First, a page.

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I'm using logback in an EAR-File which contains a JAR (ejb) and a WAR. This should run on a Glassfish v3 Server. Everything works, except the loading of the logback.xml. This can't be found. I build the Project with Netbeans. The used external libs are in the lib-Directory of the EAR (Which shouldn't make a difference where they are...). I've planed to put the logback.xml-File in the root-Directory or another Subdirectory in the EAR. The Classpath is set in the Manifest-Files of the JAR and WAR. But for some Reasons the logback.xml wasn't found... (The build ear contains the logback.xml ;) )

I've tryied every location of the logback.xml. Even in the WAR or JAR. Nothing worked...

If I use a standalone WAR then everything works fine and the logback.xml was found. (OK. Not everything. Changing the Classpath in the Manifest doesn't work...)

So my Question: Has anybody already get logback.xml to run within an EAR?

Here is my Manifest (I hope, that this ist the correct Syntax):

Manifest-Version: 1.0 
Ant-Version: Apache Ant 1.8.2 
Created-By: 1.7.0_147-icedtea-b147 (Oracle Corporation) 
Class-Path: ./ 

Hope someone can help me.


share|improve this question
Note: you May want to use Glassfish own logging. Then you need the JDK14 slf4j module instead of logback. This is what we use – Thorbjørn Ravn Andersen Jan 1 '12 at 15:04
I use logback with slf4j as backend. – Knox Mar 12 '12 at 13:48
Also note that you can attach a listener to logback so you can see where it looks for the configuration files. This might help you. – Thorbjørn Ravn Andersen Mar 12 '12 at 15:28
This is a good hint. I'll give it a try. – Knox Mar 12 '12 at 15:37

2 Answers 2

up vote 4 down vote accepted

I solved this problem creating a separated simple jar that I deploy exploded inside the EAR (using Maven and a separated module config.jar). In practice, the logback.xml was inserted in lib/config.jar/logback.xml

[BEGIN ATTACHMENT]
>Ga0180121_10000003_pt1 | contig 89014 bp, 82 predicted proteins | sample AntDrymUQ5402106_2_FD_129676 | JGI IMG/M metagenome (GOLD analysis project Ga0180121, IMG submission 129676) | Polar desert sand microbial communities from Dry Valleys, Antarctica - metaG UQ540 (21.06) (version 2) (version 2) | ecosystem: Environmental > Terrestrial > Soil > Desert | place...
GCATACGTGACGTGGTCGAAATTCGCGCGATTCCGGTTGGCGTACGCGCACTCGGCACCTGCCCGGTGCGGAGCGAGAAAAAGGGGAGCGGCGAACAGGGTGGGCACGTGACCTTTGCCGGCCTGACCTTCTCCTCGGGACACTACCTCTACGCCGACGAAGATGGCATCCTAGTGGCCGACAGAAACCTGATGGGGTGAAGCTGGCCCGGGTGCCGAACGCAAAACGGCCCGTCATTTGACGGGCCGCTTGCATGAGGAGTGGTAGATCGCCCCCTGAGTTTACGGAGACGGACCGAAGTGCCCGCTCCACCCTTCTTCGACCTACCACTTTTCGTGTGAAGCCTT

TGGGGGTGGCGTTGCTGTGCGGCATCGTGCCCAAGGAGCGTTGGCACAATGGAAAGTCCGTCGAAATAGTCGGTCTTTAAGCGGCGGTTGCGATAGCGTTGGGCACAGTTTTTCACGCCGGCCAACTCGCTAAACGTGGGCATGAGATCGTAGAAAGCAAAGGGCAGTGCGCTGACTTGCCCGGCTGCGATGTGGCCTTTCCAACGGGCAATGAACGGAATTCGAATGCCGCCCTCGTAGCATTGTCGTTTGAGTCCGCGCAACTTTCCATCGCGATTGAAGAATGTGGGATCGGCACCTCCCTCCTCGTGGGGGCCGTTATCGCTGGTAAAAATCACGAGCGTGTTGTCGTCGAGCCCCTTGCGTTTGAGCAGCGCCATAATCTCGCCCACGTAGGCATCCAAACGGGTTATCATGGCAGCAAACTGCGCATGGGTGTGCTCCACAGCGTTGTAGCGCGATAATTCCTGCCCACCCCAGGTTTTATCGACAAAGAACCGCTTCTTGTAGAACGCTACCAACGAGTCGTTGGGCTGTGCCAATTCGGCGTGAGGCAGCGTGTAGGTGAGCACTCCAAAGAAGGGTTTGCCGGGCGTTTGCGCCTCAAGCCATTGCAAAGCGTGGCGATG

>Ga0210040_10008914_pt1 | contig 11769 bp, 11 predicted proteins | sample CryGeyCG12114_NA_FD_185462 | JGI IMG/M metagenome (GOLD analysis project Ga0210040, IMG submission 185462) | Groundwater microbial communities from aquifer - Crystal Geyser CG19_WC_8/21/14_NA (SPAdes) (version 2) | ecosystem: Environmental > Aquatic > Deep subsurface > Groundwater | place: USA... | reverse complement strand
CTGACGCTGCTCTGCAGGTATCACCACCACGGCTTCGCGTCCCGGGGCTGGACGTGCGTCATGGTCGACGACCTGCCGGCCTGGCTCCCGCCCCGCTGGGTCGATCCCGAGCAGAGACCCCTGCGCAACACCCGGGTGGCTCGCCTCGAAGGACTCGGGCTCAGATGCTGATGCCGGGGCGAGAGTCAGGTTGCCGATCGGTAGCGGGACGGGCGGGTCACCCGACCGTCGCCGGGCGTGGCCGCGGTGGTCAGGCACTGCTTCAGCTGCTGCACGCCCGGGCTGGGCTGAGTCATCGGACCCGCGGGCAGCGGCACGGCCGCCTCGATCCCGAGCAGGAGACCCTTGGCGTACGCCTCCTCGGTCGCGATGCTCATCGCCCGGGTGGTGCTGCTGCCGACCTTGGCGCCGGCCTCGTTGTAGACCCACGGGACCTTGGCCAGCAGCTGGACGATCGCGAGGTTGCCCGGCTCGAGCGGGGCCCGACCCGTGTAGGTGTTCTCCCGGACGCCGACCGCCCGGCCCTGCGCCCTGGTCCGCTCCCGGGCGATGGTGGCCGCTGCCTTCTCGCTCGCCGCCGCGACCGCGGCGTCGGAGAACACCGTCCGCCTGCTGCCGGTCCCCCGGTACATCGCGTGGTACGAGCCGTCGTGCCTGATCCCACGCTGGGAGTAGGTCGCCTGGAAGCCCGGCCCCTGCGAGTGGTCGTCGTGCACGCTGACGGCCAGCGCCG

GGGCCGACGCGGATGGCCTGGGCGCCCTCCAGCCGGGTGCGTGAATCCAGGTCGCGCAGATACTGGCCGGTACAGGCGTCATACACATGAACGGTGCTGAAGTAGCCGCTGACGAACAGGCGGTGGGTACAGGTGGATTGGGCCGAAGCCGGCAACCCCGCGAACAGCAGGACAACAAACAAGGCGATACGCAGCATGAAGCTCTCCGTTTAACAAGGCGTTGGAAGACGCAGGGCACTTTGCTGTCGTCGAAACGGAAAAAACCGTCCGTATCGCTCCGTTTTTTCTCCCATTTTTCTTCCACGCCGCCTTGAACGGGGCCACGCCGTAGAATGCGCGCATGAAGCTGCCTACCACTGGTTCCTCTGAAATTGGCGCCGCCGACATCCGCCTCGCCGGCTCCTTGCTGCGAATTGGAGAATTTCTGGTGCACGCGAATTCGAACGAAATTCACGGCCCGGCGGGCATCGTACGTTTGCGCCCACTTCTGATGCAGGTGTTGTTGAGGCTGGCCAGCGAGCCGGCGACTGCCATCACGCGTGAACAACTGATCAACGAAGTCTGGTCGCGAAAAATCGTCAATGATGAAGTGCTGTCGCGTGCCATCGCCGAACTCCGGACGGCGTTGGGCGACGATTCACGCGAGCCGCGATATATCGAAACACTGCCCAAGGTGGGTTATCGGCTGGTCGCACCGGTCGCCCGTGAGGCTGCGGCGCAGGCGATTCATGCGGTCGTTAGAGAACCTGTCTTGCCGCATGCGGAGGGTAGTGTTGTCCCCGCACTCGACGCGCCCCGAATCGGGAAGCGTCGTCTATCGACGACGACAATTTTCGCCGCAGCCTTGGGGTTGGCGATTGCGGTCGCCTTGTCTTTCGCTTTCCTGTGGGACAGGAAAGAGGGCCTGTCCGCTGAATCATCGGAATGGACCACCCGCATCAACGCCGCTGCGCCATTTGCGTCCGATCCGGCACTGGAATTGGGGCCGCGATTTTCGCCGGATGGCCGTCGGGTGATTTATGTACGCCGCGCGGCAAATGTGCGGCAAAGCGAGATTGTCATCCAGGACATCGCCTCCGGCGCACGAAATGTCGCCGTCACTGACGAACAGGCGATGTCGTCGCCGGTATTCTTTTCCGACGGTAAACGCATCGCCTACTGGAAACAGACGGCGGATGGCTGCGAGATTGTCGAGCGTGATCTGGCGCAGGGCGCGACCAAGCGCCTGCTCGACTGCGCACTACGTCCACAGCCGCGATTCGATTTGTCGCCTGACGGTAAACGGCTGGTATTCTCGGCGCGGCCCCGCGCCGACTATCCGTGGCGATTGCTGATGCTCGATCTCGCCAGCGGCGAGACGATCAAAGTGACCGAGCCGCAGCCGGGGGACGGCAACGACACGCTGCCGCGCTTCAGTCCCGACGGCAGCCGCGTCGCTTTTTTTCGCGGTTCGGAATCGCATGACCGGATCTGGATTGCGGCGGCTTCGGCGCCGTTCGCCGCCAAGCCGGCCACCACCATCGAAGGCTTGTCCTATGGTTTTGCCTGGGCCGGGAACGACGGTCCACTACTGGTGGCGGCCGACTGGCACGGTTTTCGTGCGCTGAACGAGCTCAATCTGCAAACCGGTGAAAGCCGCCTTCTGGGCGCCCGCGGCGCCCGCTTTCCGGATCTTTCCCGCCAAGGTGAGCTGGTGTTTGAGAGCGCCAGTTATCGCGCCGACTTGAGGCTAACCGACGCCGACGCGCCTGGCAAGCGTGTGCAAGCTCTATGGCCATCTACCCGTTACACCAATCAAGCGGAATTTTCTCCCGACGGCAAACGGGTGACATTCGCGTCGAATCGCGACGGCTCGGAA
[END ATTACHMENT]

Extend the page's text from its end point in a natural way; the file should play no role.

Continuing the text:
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So you essentially put a new jar in the classpath common to all deployments. This is in my experience the only way to see things across deployed artifacts. Note, that the application server cannot help you centralizing logs if you need to be clustered. – Thorbjørn Ravn Andersen Sep 16 '12 at 0:36

I've found out a solution without putting another jar in the classpath. 1) Just put the logback.xml into the classpath of the war application (/src/java/ for instance); 2) Use a ServletContextListener to load the file using getResourceAsStream and, eventually, set some parameters (like the application name) as in the snipped below:

    public void contextInitialized(ServletContextEvent sce) {
        System.out.println("Logback contextInitialized !!!!");
        LoggerContext context = (LoggerContext) LoggerFactory.getILoggerFactory(); 
        JoranConfigurator jc = new JoranConfigurator(); 
        jc.setContext(context); context.reset(); 
        // override default configuration 
        // inject the name of the current application as "application-name" 
        // property of the LoggerContext 
        context.putProperty("application-name", "menu_dinamico"); 
        try { 
            InputStream is = getClass().getClassLoader().getResourceAsStream("logback.xml");
            if(is == null) {
                System.out.println("Logback xml file non trovato");
            else {
        } catch (JoranException ex) {
            System.out.println("Logback contextInitialized error");

Now the file logback.xml is recognized.

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Hi Maxqua72, I followed your advise and did the same thing on an EAR level logback configuration. Trying to manipulate my class path entries or change the ear structure was far more complex in terms of side effects!! – javapapo Mar 26 '14 at 12:11
This solution worked, but be aware that the configuration will be loaded after the startup. so if you have any other class that is being configured before startup (e.g., JPA, Quartz, Spring, ...) they will log to debug in the console until the deploy has completed. In the end I went for the accepted answer solution. – unziberla Jul 3 at 18:18

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